Breaking up with friends

I have always thought that the F-word should be used sparingly and only under certain circumstances. Any word, when overused, loses its meaning, so I’m very choosy with the people I decide to call my friends.

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With social media, the word gets tossed around a lot and people have remedied it by grouping those they know into circles of friends, good friends, and best friends. I’ve maintained strictly grouping people as acquaintances (people I’m familiar with but don’t interact with), colleagues (this used to be classmates, but basically people I interact with regularly because proximity causes it), and friends (people I will go out of my to see and spend time with).

The specificity may seem ridiculous, but the labels are the result of years of bullying and ostracising. In my formative years, I attended a school run by family (principal’s niece, disciplinary officer’s daughter), and then after, the high school I went to had majority of the students speaking another language. On top of that, I looked different from most my classmates and had extremely different interests. I didn’t fit in and we all know being the odd one out in a room full of kids usually doesn’t end well.

Obviously, making friends wasn’t very easy for me, so the few that I eventually called my friends, I tried (try) my best to not take for granted. Many of the platonic relationships have lasted, and over time I’ve come to realise that letting things slide and accepting people as they are play a big part in the maintenance of a relationship.

But recently I’ve also come to realise that while we should be willing to overlook a few flubs and flaws, there should be a limit. When we don’t have a limit, we unwittingly become accessories to bad behaviour and things can get toxic really quickly.

I learned that the hard way because I once decided to put up with a one-sided relationship that had me being a sounding board; all her problems and issues she vented, but she never showed up on time, stood me up several times, and never really apologised. Whenever she needed someone to rant to and she knew I was still annoyed, she’d give me a half-assed sorry and then proceed with her rant and self-pity.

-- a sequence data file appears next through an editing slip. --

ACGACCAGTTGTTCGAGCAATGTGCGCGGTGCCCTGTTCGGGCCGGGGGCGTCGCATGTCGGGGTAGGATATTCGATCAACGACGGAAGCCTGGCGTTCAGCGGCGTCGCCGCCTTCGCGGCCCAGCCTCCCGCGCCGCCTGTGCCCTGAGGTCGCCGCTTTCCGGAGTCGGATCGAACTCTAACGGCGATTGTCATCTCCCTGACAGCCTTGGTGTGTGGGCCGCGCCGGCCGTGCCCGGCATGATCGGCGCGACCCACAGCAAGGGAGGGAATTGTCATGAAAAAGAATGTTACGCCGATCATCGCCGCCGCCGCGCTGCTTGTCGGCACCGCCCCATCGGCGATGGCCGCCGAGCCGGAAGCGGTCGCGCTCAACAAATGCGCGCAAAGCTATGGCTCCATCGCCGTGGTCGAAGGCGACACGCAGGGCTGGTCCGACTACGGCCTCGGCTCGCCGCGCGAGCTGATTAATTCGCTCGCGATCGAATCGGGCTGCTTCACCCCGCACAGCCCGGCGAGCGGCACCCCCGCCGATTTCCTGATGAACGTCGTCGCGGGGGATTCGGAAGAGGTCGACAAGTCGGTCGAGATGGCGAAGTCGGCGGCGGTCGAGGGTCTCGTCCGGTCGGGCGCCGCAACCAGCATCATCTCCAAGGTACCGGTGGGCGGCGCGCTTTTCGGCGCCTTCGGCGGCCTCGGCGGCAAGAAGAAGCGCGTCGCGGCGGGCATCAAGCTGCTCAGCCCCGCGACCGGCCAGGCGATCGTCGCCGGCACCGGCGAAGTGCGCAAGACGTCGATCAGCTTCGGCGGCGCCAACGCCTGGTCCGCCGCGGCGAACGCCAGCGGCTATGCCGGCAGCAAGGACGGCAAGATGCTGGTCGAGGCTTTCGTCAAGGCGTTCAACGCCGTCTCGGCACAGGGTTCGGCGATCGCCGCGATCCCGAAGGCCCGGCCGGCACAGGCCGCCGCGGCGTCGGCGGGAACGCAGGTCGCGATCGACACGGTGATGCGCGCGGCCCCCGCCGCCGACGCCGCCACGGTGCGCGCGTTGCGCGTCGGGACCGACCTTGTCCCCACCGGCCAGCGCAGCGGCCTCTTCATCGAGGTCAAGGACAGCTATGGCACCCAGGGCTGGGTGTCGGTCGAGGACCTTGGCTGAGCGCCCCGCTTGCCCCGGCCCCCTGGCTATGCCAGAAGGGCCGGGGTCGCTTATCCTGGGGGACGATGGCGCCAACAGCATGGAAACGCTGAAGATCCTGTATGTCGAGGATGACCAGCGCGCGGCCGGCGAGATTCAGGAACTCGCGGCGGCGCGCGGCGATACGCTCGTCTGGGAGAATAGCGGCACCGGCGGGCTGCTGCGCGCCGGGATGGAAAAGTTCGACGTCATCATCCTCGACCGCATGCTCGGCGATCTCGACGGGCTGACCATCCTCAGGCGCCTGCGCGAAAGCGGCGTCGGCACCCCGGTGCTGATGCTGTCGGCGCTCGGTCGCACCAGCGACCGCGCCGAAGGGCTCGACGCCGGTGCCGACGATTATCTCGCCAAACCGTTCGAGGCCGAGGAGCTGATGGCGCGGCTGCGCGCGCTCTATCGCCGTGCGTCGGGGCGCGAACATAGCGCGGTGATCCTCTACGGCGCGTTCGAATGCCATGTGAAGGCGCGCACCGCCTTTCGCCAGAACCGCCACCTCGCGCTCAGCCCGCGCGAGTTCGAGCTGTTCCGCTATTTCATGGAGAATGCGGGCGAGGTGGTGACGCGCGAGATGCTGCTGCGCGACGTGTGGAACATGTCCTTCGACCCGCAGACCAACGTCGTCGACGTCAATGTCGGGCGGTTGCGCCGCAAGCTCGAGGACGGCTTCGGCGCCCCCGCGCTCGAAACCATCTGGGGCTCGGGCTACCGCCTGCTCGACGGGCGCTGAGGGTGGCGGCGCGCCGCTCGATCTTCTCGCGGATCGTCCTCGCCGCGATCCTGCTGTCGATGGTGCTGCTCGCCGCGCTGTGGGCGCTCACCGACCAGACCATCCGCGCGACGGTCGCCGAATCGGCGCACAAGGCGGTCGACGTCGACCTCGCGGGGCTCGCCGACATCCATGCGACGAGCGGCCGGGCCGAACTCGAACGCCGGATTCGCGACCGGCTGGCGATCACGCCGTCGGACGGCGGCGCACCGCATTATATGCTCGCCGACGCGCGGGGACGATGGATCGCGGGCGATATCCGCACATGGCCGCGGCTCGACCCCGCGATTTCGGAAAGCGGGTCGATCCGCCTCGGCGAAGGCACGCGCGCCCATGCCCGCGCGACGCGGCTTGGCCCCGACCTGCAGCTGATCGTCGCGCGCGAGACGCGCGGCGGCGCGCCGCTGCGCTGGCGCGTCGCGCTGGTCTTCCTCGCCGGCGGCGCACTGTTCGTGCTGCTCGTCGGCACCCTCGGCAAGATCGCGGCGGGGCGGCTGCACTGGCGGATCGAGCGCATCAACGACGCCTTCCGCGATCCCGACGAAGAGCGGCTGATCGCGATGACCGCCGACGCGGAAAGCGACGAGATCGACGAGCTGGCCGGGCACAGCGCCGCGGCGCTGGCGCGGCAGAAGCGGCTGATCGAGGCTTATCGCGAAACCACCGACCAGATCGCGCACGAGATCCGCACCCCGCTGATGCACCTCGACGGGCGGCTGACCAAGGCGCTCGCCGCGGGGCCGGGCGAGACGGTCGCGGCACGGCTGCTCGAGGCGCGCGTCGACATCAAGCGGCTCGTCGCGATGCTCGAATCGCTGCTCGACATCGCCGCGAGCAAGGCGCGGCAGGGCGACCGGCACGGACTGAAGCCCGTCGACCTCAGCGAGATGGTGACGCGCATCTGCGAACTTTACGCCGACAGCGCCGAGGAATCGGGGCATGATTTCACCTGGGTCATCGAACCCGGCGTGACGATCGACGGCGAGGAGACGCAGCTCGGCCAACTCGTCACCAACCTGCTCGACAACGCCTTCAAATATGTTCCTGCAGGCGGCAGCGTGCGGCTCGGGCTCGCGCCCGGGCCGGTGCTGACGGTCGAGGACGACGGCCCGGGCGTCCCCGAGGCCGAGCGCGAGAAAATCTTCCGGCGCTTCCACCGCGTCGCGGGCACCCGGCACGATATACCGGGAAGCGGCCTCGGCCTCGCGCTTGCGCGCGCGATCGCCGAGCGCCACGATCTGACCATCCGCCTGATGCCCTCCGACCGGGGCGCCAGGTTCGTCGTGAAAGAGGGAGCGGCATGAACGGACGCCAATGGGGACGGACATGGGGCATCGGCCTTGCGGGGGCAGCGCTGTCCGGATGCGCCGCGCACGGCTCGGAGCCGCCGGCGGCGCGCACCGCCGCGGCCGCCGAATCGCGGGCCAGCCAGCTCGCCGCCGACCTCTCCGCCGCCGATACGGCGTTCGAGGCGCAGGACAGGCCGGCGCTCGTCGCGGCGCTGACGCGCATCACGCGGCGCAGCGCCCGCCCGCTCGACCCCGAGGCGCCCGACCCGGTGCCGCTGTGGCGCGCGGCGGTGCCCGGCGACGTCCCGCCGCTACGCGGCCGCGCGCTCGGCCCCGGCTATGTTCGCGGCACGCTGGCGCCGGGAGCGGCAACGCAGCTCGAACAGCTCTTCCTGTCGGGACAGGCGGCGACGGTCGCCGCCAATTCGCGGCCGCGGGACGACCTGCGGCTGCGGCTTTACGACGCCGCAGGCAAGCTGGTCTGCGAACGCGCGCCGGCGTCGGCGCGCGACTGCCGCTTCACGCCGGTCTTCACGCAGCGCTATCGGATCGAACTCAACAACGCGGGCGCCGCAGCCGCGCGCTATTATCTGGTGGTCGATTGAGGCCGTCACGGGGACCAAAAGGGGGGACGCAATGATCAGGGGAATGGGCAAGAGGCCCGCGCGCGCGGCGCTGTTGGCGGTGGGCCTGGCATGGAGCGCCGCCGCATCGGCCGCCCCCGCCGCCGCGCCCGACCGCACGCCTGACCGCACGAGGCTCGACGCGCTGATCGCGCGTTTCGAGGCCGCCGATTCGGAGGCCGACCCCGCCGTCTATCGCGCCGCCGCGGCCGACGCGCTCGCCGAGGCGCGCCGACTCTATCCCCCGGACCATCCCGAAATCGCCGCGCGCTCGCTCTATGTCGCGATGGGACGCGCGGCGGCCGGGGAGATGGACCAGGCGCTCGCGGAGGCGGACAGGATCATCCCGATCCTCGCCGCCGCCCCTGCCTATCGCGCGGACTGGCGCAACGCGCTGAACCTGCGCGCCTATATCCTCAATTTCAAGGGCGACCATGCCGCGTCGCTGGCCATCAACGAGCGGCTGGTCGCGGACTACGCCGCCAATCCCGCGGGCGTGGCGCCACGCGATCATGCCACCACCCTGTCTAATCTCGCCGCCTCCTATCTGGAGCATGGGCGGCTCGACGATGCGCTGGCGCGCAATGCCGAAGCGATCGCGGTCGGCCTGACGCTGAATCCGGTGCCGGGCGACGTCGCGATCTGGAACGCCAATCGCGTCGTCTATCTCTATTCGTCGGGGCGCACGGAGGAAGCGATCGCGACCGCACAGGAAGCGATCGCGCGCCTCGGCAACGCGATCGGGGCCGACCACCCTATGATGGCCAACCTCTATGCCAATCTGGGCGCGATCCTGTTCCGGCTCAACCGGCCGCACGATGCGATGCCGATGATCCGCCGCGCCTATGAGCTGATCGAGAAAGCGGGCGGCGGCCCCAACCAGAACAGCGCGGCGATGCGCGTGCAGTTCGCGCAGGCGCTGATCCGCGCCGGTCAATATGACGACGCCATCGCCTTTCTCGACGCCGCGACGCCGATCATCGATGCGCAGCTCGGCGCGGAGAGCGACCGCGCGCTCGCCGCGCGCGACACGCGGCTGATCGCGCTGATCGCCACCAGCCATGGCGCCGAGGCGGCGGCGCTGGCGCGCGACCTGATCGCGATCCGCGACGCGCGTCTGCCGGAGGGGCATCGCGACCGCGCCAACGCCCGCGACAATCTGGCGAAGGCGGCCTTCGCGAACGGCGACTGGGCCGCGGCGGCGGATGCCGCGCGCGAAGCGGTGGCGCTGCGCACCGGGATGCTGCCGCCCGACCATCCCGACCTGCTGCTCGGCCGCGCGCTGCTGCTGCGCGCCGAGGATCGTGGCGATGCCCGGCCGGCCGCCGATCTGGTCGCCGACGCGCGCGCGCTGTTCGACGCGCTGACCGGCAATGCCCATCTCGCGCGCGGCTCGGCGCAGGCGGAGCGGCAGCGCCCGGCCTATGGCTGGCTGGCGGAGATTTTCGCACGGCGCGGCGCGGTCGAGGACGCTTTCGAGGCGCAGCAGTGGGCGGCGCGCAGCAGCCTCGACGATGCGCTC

It was emotionally draining, especially during her periods of suicide threats.

I made excuses for her and figured it was probably because of the problems she was going through, and I also believed she was a real case of bipolar. But eventually, I reached a breaking point (details of which are not that important) and figured that while I called her a friend, she didn’t see me as that. She saw me as a free shrink.

Anger was what made stopping contact easy, but it was difficult maintaining the no contact policy I’d imposed. This was honestly the first time I felt like I’d just broken up with a friend, and I always felt like an ass when I thought about it.

I considered patching things up between us, but the people around me who knew about it all said the same thing: If you contact her, nothing will change. If she really wants to fix things, she’ll get in touch with you to apologise.

As expected, she never did. Not sincerely anyway. She sent me a block of text that started with “I’m such a terrible friend” and then it continued to be about her most recent failed romantic escapade and its effect on her self-esteem. She never asked how I was, or tried getting in touch with me about anything else at any other time.

It was disappointing, but also oddly comforting; at least I knew then, that she really didn’t care and that cutting her off was probably one of the better decisions I’d ever made.

Ideally, we keep all the friends we make, but sometimes, it’s better to let go.

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2 Comments Add yours

  1. ishpreet97 says:

    Beautiful piece of work…
    I just loved the way you just displayed your emotions …

    Like

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